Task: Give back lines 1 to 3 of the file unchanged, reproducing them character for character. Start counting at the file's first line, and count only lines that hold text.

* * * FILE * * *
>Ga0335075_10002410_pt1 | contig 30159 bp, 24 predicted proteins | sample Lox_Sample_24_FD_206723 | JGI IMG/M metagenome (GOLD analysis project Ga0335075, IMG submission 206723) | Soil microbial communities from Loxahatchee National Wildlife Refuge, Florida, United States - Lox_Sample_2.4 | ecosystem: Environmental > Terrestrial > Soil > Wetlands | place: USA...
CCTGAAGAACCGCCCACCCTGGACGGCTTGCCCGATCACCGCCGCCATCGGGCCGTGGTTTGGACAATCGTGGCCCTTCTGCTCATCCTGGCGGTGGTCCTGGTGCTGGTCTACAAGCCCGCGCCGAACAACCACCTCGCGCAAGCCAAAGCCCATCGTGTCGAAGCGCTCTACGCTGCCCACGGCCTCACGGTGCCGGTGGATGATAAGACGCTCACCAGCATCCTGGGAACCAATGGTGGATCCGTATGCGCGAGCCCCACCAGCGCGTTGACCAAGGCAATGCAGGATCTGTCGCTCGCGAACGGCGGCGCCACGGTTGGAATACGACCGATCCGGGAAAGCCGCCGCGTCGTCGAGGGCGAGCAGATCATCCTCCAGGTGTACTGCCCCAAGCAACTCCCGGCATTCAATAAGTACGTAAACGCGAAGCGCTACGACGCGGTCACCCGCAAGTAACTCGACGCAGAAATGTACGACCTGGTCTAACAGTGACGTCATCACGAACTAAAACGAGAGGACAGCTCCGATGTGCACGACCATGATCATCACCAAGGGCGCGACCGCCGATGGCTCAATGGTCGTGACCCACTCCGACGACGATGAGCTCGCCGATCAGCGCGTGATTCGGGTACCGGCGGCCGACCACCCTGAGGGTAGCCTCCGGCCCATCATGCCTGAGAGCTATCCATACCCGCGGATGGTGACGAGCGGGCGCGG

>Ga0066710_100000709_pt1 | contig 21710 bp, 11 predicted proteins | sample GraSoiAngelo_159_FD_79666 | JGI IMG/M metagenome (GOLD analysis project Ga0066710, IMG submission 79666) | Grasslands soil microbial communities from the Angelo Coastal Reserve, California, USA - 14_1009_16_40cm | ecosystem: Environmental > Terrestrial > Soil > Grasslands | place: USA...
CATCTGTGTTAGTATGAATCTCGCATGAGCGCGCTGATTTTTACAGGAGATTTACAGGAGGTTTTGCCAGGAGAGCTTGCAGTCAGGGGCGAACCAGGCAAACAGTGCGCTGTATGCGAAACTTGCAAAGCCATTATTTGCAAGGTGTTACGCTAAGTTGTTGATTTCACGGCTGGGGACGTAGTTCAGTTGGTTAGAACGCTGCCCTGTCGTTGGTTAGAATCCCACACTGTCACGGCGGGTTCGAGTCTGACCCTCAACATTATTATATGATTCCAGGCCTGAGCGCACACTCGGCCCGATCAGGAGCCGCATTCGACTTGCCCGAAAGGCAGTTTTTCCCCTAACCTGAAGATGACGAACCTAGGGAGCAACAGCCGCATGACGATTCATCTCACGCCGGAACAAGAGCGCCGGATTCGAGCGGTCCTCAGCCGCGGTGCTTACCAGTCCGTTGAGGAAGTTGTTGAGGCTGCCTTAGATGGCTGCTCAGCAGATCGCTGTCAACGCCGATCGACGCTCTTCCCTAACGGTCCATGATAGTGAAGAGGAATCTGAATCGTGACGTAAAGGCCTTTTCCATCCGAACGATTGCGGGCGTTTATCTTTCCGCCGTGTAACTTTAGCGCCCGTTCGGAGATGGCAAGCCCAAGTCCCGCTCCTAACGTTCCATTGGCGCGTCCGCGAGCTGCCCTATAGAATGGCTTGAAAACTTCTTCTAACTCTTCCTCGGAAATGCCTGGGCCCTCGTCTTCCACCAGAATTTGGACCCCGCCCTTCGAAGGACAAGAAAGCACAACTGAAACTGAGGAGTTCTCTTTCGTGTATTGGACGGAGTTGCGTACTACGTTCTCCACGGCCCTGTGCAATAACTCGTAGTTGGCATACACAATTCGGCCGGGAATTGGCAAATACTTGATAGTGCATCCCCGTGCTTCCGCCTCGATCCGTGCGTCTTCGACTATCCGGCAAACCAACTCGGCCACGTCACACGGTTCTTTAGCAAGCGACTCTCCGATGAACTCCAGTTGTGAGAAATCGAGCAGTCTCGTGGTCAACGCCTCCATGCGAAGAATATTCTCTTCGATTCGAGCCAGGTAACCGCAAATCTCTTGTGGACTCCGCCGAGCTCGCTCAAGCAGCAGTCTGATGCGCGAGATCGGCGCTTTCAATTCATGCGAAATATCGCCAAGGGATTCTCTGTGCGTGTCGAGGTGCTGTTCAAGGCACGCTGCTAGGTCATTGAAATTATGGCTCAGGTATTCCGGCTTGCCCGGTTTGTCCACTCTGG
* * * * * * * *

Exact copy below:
>Ga0335075_10002410_pt1 | contig 30159 bp, 24 predicted proteins | sample Lox_Sample_24_FD_206723 | JGI IMG/M metagenome (GOLD analysis project Ga0335075, IMG submission 206723) | Soil microbial communities from Loxahatchee National Wildlife Refuge, Florida, United States - Lox_Sample_2.4 | ecosystem: Environmental > Terrestrial > Soil > Wetlands | place: USA...
CCTGAAGAACCGCCCACCCTGGACGGCTTGCCCGATCACCGCCGCCATCGGGCCGTGGTTTGGACAATCGTGGCCCTTCTGCTCATCCTGGCGGTGGTCCTGGTGCTGGTCTACAAGCCCGCGCCGAACAACCACCTCGCGCAAGCCAAAGCCCATCGTGTCGAAGCGCTCTACGCTGCCCACGGCCTCACGGTGCCGGTGGATGATAAGACGCTCACCAGCATCCTGGGAACCAATGGTGGATCCGTATGCGCGAGCCCCACCAGCGCGTTGACCAAGGCAATGCAGGATCTGTCGCTCGCGAACGGCGGCGCCACGGTTGGAATACGACCGATCCGGGAAAGCCGCCGCGTCGTCGAGGGCGAGCAGATCATCCTCCAGGTGTACTGCCCCAAGCAACTCCCGGCATTCAATAAGTACGTAAACGCGAAGCGCTACGACGCGGTCACCCGCAAGTAACTCGACGCAGAAATGTACGACCTGGTCTAACAGTGACGTCATCACGAACTAAAACGAGAGGACAGCTCCGATGTGCACGACCATGATCATCACCAAGGGCGCGACCGCCGATGGCTCAATGGTCGTGACCCACTCCGACGACGATGAGCTCGCCGATCAGCGCGTGATTCGGGTACCGGCGGCCGACCACCCTGAGGGTAGCCTCCGGCCCATCATGCCTGAGAGCTATCCATACCCGCGGATGGTGACGAGCGGGCGCGG

>Ga0066710_100000709_pt1 | contig 21710 bp, 11 predicted proteins | sample GraSoiAngelo_159_FD_79666 | JGI IMG/M metagenome (GOLD analysis project Ga0066710, IMG submission 79666) | Grasslands soil microbial communities from the Angelo Coastal Reserve, California, USA - 14_1009_16_40cm | ecosystem: Environmental > Terrestrial > Soil > Grasslands | place: USA...